Favorite Spring-Blooming Annuals

Welcome spring with flowering annuals that paint the landscape in living color.

Photo By: Photo courtesy of Ball Horticultural Company

Photo By: Photo courtesy of ProvenWinners.com

Photo By: Photo courtesy of Ball Horticultural Company

Photo By: Photo courtesy of Ball Horticultural Company

©2008, Dorling Kindersley Limited

©2009, Dorling Kindersley Limited

Photo By: Photo courtesy of Ball Horticultural Company

Photo By: Photo courtesy of ProvenWinners.com

Photo By: Image courtesy of SelectSeeds.com

Photo By: Image courtesy of PanAmerican Seed

©2011, Dorling Kindersley Limited

Photo By: Photo courtesy of Ball Horticultural Company

Photo By: Image courtesy of SelectSeeds.com

Photo By: Photo courtesy of Ball Horticultural Company

‘Sugar and Spice Mix’ Stock (Matthiola incana ‘Sugar and Spice Mix’)

You’ll savor a spicy clove scent when you include flowering stock in your spring garden. This old-fashioned annual prefers cool weather and boasts frost tolerance. Flowers linger until temps hit the 80-degree mark. Tuck stock into pots and beds near entries so you can enjoy the fragrance.

Flirtation Orange Diascia (Diascia ‘Dala Oran’)

Meet a cousin of the snapdragon: diascia. This pretty bloomer unfurls tangerine-orange flowers that look great in pots or planting beds. The flower show continues through late spring frosts, offering early season pollinators a nectar source. Plants shift out of bloom when night temperatures stay above 70°F.

‘Maryland Lavender’ Snapdragon (Antirrhinum majus ‘Maryland Lavender’)

A classic cottage garden flower, snapdragon thrives in early spring’s cool temperatures. While some snapdragon varieties have a shorter stature that’s perfect for planting beds, ‘Maryland Lavender’ is a cutting variety that soars 32 to 60 inches tall. Plant extra so you can snip stems to fill vases.

‘Jumping Jack’ Viola (Viola ‘Jumping Jack’)

Viola brings on early spring color with plenty of personality. The cute flower faces start opening while hints of frost linger, and this variety keeps the blossoms coming all season long. ‘Jumping Jack’ is a winter hardy perennial to Zone 4.

Sweet Pea (Lathyrus odoratus)

Take early spring color to new heights with the climbing vines of sweet pea. This pretty bloomer opens flowers in a rainbow of hues, from deep purple-black, to pastel pink, to rose-red. Give plants a trellis or fence to climb to savor a tower or wall of color. Look for heirloom sweet pea varieties with long stems that are ideal for cutting and slipping into vases.

Bachelor’s Buttons (Centaurea cyanus)

Carefree and colorful, bachelor’s buttons create drifts of flowers in early spring. Plants are undemanding and toss open blooms from spring into summer. Look for varieties in shades of blue, pink and white. Also known as cornflower, this annual self-sows readily. Once you grow it, let a few plants go to seed to have volunteers popping up in future years.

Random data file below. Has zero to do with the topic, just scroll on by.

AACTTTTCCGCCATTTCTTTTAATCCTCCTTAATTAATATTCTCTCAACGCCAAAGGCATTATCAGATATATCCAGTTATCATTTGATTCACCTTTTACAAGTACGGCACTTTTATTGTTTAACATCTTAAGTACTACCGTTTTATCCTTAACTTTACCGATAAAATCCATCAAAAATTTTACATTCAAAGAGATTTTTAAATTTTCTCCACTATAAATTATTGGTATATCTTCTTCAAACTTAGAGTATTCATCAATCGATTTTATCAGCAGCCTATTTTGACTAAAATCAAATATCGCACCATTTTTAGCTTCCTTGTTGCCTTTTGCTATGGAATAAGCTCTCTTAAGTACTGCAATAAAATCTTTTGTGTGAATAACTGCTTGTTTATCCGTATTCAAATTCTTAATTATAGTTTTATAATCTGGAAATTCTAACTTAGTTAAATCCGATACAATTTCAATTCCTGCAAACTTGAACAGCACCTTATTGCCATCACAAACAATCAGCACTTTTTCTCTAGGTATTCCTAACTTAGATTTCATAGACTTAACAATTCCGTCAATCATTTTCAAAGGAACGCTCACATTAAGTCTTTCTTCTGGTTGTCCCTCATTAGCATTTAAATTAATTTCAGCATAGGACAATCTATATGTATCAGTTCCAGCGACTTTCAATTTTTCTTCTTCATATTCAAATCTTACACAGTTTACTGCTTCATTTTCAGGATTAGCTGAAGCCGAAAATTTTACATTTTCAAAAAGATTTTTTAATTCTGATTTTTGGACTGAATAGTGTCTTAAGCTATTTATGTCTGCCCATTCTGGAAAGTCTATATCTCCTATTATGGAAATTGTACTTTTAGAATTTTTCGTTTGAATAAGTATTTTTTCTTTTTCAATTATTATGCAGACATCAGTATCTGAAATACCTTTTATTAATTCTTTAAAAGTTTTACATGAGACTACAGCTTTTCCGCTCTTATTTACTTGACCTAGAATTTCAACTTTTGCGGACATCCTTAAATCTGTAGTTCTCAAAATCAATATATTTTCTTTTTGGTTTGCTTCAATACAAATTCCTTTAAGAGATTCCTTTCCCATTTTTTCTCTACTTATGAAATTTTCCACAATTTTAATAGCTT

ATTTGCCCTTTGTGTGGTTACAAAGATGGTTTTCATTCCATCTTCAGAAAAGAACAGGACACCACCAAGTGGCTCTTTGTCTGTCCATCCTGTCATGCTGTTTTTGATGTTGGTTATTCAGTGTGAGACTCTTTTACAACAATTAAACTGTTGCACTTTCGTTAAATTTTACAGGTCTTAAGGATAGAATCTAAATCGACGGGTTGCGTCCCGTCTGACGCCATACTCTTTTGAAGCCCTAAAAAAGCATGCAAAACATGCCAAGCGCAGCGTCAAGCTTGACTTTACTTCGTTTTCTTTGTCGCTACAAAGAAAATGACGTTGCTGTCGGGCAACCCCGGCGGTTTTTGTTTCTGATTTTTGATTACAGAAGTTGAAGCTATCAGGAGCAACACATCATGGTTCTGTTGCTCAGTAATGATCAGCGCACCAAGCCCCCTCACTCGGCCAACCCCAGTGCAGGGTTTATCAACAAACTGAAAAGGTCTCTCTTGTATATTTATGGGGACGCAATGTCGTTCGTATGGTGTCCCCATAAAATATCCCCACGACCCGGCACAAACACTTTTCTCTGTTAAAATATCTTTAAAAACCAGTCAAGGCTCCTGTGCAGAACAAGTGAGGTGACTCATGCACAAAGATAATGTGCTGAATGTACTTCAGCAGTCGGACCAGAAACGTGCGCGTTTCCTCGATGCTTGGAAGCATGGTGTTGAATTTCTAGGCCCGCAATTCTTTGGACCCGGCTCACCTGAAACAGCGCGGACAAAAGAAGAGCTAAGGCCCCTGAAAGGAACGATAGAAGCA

‘Dynasty Purple’ Dianthus (Dianthus barbatus ‘Dynasty Purple’)

Velvety petals sparkle in wine-red shades on this early spring bloomer. Dianthus flowers also bring a clove fragrance to the garden. Stems are long enough to supply blossoms for bouquets. Blooms beckon pollinators, and deer dislike them.

‘Precious Bronze’ Wallflower (Erysimum ‘Precious Bronze’)

One of spring’s strongest bloomers, wallflower pumps out the flowers from early spring until summer starts knocking on the garden gate. The sunny yellow blossoms beckon butterflies and bees. Use this pretty annual in pots or planting beds.

Painted Tongue ‘Little Friends’ (Salpiglossis sinuata 'Little Friends')

Painted tongue is an old-fashioned annual that starts flowering in spring and doesn’t stop until summer heat arrives. The petals resemble stained glass when backlit with spring sunbeams. Pollinators can’t leave these pretty flowers alone. Let a few plants set seed, and they’ll self-sow in your garden.

‘Poetry Deep Pink’ Nemesia (Nemesia foetans ‘Poetry Deep Pink’)

Nemesia, the pretty pink bloomer in the front of this container, is a strong spring performer. This annual grows quickly in the season’s cool air to fill beds and containers with sparkling blooms. Plants slip out of flower when night temperatures stay above 70°F.

Flowering Cabbage (Brassica oleracea)

This leafy beauty is one of the season’s strongest cool-weather performers. Flowering cabbage withstands light snows, the thick, colorful leaves shrugging off chill with ease. Look for varieties that unfurl leaves with shades of lavender, pink, purple and white.

‘Matrix Red Blotch’ Pansy (Viola x wittrockiana ‘Matrix Red Blotch’)

‘Matrix Red Blotch’ pansy was developed specifically for cool-season color. The perky burgundy blooms smile with deeper burgundy-black faces. Expect this pansy to bounce back from light frosts without missing a blooming beat. This annual is versatile in the garden and looks equally enchanting in containers or planting beds.

‘Blue Cloud’ Larkspur (Consolida regalis ‘Blue Cloud’)

As the name suggests, ‘Blue Cloud’ forms a beautiful drift of blue in the spring garden, offering a flowering complement to spring daffodils and tulips. Blooms linger into early summer, bridging the seasons with steady, sparkling color. Stems hold up well in the vase and also self-sow reliably, provided you let a few stems set seed.

‘Clear Crystal Mix’ Sweet Alyssum (Lobularia maritima ‘Clear Crystal Mix’)

Sweet alyssum is a cottage garden favorite and actually an old-fashioned annual that’s been around for years. New breeding efforts have yielded plants like ‘Clear Crystal Mix’, which opens larger flowers with even more fragrance than the original. This ground cover annual isn’t fazed by light frosts and beckons bees by the dozens.